So many of the so called facts are in fact NOT TRUE. Greyhounds race once or twice a week for 30 seconds....they are not in cramped caged 20 hours in the dark with no contact, they are handled daily and though they race only twice a week they are exercised in between. They are not fed diseased meat from other animals, they are fed BEEF that we in the US because of the government dont eat however in other countries it is consumed by humans. Kennels that house the racers ARE climate controlled. I do own racer as well as an adoption group that places over 150 dogs a year. 99 % of those dogs could walk from the track into your home. These dogs leave their kennel and come right to my home. Many are young dogs that dont want to run, they arent killed, I have taken some that have had injuries, they arent killed. Many of the deaths reported were natural causes, come on, any dog can have a heart attack or bloat. This witch hunt led by Grey2K is based on false information. Has anyone in this business LOOKED at the financial records of G2K ? They dont support the dogs they support themselves. perhaps if some of those big bucks were spent on the stray animal popluation the shelters wouldnt kill hundreds of thousand of innocent animals. Is racing perfect ? maybe not but show me a business that is........Our greyhounds dont need saving

13greyhounds writes:

We all know that the title of “Emeritus” is often times given to board members whose term has expired but remains vital to the future of the organization. Can you explain how Dr. Jill Hopfenbeck, Co-Founder of grey2k who active in racing her own dogs in unregulated dog racing and also acts as a judge for these unregulated dog races is vital to the future of grey2k? Another question, can grey2k provide all the injury reports for the racing that grey2k Co-Founder, ex board member and currently Emeritus board member Dr. Hopfenbeck has participated in as a judge or entered dogs into? It would be nice to have those comparison numbers to determine if unregulated dog racing like the type Co-Founder, ex board member and currently Emeritus board member Dr. Hopfenbeck participates in has a higher injury rate and death rate than that of regulated dog racing.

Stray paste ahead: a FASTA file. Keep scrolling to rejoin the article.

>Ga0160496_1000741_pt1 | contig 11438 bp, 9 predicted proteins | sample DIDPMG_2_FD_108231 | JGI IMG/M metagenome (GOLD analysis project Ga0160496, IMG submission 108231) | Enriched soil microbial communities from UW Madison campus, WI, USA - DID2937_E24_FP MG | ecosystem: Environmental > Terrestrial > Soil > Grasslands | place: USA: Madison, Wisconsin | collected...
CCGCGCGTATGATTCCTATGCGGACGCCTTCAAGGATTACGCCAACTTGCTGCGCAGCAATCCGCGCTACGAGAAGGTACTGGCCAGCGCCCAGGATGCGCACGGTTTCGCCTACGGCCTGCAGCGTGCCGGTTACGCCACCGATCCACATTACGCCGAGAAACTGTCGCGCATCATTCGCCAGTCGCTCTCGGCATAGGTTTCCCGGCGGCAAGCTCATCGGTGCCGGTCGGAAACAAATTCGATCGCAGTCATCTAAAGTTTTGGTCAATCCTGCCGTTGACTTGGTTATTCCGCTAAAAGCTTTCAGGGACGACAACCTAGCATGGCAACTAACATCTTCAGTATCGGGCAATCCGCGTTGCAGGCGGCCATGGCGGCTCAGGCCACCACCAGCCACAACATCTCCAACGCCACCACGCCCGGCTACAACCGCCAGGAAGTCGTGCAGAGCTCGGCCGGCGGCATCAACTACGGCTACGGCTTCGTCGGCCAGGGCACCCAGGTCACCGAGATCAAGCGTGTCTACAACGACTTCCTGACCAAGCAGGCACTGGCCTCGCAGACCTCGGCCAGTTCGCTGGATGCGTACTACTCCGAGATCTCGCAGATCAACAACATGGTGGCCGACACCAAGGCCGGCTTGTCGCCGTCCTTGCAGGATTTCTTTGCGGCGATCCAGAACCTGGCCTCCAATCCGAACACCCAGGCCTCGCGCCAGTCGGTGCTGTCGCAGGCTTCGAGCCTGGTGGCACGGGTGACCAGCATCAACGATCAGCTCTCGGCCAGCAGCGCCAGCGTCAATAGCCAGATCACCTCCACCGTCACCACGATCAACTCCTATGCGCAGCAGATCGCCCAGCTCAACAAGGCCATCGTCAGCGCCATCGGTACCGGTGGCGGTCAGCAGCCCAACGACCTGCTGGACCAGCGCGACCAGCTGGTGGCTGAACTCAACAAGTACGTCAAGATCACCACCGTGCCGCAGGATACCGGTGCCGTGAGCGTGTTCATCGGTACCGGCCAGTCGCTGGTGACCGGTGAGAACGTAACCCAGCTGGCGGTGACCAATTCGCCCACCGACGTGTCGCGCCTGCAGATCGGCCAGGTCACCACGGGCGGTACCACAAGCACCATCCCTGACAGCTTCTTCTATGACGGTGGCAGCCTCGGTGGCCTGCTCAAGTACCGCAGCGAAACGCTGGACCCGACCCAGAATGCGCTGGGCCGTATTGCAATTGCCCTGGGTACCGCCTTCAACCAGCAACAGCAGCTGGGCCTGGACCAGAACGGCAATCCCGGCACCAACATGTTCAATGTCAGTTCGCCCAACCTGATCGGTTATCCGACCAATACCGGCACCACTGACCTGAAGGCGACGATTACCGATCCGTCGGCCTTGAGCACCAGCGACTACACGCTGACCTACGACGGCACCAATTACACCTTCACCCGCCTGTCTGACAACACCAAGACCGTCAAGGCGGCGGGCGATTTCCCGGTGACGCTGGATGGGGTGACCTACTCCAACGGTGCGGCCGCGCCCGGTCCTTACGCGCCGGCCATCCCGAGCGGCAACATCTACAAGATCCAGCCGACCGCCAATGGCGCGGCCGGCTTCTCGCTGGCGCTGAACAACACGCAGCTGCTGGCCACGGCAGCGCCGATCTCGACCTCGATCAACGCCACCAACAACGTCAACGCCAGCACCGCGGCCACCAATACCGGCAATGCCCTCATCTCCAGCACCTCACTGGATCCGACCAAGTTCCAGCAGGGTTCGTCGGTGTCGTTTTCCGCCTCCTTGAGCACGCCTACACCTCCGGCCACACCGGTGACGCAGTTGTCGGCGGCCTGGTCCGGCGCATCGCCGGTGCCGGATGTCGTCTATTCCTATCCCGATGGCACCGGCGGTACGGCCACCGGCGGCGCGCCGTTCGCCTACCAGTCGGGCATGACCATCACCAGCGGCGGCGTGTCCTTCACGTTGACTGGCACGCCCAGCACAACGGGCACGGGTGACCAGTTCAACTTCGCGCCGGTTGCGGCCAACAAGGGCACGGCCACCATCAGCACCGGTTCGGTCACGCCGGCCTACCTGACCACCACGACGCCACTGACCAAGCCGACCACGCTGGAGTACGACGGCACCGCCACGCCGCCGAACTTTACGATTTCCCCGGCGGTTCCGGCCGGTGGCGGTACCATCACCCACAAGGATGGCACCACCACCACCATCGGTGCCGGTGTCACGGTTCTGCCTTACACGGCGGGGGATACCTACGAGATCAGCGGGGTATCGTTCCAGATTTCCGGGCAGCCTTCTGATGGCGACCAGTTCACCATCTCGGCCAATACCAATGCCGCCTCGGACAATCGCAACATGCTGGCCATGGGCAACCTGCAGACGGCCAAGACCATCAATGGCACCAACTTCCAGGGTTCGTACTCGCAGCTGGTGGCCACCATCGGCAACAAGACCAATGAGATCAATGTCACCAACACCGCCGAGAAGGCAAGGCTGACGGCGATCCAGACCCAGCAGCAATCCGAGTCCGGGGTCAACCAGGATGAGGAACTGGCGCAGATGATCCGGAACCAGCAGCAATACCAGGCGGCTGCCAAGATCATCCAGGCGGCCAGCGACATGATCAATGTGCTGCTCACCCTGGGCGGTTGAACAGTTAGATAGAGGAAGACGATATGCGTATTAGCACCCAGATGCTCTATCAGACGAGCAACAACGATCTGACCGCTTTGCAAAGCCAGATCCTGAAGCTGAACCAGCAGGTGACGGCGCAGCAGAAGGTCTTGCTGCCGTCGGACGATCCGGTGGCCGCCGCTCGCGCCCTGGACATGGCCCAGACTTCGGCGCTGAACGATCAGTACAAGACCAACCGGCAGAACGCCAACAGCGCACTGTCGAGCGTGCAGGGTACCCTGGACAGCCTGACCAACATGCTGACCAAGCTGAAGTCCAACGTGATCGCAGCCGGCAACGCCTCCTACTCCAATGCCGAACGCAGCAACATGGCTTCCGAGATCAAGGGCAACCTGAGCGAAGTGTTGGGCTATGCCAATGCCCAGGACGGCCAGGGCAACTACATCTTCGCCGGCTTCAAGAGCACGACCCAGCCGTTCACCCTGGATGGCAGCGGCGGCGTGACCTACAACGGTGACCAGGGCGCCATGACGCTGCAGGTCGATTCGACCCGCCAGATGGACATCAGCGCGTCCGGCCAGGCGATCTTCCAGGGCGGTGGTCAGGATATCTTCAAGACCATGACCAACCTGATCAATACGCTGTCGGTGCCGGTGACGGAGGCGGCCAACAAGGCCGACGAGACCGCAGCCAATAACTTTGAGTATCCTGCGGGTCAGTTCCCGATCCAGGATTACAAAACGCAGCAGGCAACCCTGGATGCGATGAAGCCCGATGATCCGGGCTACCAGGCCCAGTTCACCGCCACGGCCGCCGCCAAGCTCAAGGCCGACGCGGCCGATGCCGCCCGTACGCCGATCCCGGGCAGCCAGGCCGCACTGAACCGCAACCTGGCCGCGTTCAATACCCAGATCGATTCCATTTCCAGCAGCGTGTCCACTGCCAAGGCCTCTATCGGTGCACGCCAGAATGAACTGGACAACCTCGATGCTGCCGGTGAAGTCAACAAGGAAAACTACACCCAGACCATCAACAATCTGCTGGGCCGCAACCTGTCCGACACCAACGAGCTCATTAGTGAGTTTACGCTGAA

Also – how can grey2k claim to hate dog racing and claim it is working to end it when you have an active participant in unregulated dog racing Co-Founder, ex board member and currently Emeritus board member Dr. Jill Hopfenbeck within the midst of the grey2k empire?
Folks – if you hate dog racing, and that is a choice you are free to make, you should also hate grey2k – they have lied to you and are themselves dog racers who participate in unregulated dog racing, racing that involves injuries, deaths, breeding and very possible illegal gambling.

MrBreeze writes:

13greyhounds You may be right, they may be right, the dogs have no rights. In the eyes of the law they are just "property". The owner can be held liable for abuse but still they are just property.

Greyhound Racing has had its day, it is like the pay phone, soon you will not see any.

That will be the best thing for the dogs. With no money comes no interest.